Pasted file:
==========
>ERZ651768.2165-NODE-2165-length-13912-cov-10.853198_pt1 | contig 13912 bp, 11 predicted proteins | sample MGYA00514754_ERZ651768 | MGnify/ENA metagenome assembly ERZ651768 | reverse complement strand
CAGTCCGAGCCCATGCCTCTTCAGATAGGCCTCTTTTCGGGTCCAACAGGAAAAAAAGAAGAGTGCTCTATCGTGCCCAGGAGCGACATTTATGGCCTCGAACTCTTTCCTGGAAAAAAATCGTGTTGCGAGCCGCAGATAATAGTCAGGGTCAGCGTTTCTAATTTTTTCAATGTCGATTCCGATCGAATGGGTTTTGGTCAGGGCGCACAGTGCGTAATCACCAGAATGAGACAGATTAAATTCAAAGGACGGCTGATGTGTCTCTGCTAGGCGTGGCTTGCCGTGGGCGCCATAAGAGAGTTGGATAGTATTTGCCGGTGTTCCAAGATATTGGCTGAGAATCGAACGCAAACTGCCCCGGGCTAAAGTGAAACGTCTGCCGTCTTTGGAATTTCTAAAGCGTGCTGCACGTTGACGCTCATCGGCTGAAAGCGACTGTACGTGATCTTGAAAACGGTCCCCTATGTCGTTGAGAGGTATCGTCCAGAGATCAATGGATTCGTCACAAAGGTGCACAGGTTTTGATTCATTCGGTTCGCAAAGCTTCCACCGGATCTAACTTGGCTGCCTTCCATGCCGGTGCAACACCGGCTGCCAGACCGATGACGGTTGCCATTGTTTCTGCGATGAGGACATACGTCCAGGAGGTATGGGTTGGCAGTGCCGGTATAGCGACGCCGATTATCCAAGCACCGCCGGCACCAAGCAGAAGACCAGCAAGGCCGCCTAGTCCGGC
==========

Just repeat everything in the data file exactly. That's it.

>ERZ651768.2165-NODE-2165-length-13912-cov-10.853198_pt1 | contig 13912 bp, 11 predicted proteins | sample MGYA00514754_ERZ651768 | MGnify/ENA metagenome assembly ERZ651768 | reverse complement strand
CAGTCCGAGCCCATGCCTCTTCAGATAGGCCTCTTTTCGGGTCCAACAGGAAAAAAAGAAGAGTGCTCTATCGTGCCCAGGAGCGACATTTATGGCCTCGAACTCTTTCCTGGAAAAAAATCGTGTTGCGAGCCGCAGATAATAGTCAGGGTCAGCGTTTCTAATTTTTTCAATGTCGATTCCGATCGAATGGGTTTTGGTCAGGGCGCACAGTGCGTAATCACCAGAATGAGACAGATTAAATTCAAAGGACGGCTGATGTGTCTCTGCTAGGCGTGGCTTGCCGTGGGCGCCATAAGAGAGTTGGATAGTATTTGCCGGTGTTCCAAGATATTGGCTGAGAATCGAACGCAAACTGCCCCGGGCTAAAGTGAAACGTCTGCCGTCTTTGGAATTTCTAAAGCGTGCTGCACGTTGACGCTCATCGGCTGAAAGCGACTGTACGTGATCTTGAAAACGGTCCCCTATGTCGTTGAGAGGTATCGTCCAGAGATCAATGGATTCGTCACAAAGGTGCACAGGTTTTGATTCATTCGGTTCGCAAAGCTTCCACCGGATCTAACTTGGCTGCCTTCCATGCCGGTGCAACACCGGCTGCCAGACCGATGACGGTTGCCATTGTTTCTGCGATGAGGACATACGTCCAGGAGGTATGGGTTGGCAGTGCCGGTATAGCGACGCCGATTATCCAAGCACCGCCGGCACCAAGCAGAAGACCAGCAAGGCCGCCTAGTCCGGC